The current comprehensive review highlights the significance of non-surgical interventions for individuals experiencing lumbar disc herniation with associated radiculopathy. In 2023, the World Health Organization (WHO) released consensus guidelines on chronic low-back pain (CLBP) disorders [47]. These guidelines emphasize the importance of non-surgical interventions, aligning with the principles of the International Classification of Functioning, Disability, and Health (ICF) from the Academy of Orthopaedic Physical Therapy of the American Physical Therapy Association, and the American Spine Society also contributed to this comprehensive review, underscoring the significance of non-surgical approaches in managing individuals with lumbar disc herniation and associated radiculopathy. The collaboration between these organizations reinforces the commitment to evidence-based clinical practice guidelines, and highlights the collective effort to address the complex challenges associated with LBP, particularly in the context of lumbar disc herniation and radiculopathy [77,78]. The featured interventions encompass a spectrum of modalities, including patient education, mechanical diagnosis and therapy (MDT), mobilization and manipulation, exercise therapy, traction, neural mobilization, ultrasound and laser, electrotherapy, and epidural injection [47,77,78].
While therapists incorporate standard education approaches, it is crucial to recognize that education alone is not a stand-alone treatment. Recommendations typically include guidance on physical activity and the promotion of an active lifestyle. For patients with acute and chronic LBP with or without radiculopathy, therapists may implement MDT to alleviate pain and reduce disability. Therapists should employ thrust or non-thrust joint mobilization techniques to decrease pain and disability in patients with acute and chronic low-back pain (LBP). This approach is also applicable for patients with chronic LBP with leg pain. Additionally, spinal manipulation stands as an option for symptomatic relief in individuals experiencing LDHR [47,77,78]. In the domain of exercise training interventions, the evidence is inconclusive regarding the use of structured exercise regimens as stand-alone treatments. However, for patients experiencing mild to moderate symptoms of LDH, a course of structured exercise is a viable option. Thus, in the management of chronic LBP, therapists are advised to incorporate active treatments such as stretching and strength training, steering away from reliance on standalone educational programs [47,77,78].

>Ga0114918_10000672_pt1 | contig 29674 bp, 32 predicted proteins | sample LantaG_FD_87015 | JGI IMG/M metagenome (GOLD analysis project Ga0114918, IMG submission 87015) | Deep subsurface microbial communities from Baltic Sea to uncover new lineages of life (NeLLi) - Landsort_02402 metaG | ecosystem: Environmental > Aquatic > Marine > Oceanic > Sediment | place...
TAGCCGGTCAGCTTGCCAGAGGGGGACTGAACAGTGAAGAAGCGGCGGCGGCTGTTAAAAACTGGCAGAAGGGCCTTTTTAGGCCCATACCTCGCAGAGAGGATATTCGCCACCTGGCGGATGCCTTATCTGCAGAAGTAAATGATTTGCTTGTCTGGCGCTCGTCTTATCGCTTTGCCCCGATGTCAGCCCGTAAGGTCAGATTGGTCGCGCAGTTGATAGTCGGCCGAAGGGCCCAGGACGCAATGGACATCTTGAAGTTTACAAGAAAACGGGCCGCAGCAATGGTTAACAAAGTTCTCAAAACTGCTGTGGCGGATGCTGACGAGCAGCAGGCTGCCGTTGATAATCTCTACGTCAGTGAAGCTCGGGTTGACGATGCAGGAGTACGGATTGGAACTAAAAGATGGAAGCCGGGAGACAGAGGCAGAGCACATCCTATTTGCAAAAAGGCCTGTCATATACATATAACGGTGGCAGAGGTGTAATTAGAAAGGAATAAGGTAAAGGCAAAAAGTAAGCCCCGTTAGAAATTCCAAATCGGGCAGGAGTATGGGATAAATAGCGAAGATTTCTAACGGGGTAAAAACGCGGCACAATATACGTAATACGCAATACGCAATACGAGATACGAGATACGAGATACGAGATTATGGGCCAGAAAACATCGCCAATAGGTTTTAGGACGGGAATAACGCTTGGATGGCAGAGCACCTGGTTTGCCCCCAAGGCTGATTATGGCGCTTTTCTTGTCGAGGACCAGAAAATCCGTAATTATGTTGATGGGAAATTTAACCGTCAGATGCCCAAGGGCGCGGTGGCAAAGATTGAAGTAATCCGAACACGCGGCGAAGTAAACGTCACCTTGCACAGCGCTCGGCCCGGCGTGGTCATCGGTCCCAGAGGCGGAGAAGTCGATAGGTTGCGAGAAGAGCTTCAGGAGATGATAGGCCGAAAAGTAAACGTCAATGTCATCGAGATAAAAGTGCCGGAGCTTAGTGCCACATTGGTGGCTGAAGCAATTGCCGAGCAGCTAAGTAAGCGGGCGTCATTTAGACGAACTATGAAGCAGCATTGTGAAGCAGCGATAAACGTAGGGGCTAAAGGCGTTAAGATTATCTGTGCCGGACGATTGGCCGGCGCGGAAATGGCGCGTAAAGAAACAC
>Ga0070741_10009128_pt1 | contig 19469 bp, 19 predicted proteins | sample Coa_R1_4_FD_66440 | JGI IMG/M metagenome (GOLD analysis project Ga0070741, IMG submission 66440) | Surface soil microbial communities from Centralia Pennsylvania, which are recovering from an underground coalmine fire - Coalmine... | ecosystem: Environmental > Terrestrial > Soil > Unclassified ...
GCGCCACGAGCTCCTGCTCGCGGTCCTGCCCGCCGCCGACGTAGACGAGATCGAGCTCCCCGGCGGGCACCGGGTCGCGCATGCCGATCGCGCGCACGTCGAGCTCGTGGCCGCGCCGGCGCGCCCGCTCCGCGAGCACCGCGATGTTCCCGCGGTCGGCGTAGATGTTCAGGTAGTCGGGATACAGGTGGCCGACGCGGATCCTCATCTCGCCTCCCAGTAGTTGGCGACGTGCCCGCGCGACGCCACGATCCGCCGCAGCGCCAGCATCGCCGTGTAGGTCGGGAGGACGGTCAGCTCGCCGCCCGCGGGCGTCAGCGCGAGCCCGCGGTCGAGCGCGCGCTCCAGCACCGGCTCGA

According to the consensus guidelines reviewed, regarding mechanical traction, the available data are insufficient to either endorse or discourage its usage in chronic LDHR treatment, considering its limited effectiveness when combined with other therapies [47,77,78]. However, our review questions the sparse recommendation of traction due to the fact that four systematic reviews with meta-analysis have indicated its short-term effectiveness for the management of patients suffering from LDHR [48,49,50,51]. Furthermore, these guidelines [46,47,77,78] ignore the evolving literature on using LET for the restoration of lumbar lordosis in LDHR [59,60,61,62,63,64,65,66]. Concerning neural mobilization and dry needling, these modalities may be synergistically integrated with other therapies to achieve short-term pain relief and reduce disability. Nevertheless, the available data are inadequate to validate the utilization of ultrasound, low-power lasers, or electrical stimulation. For individuals seeking short-term pain relief, the consideration of an epidural injection is recommended [47,77,78].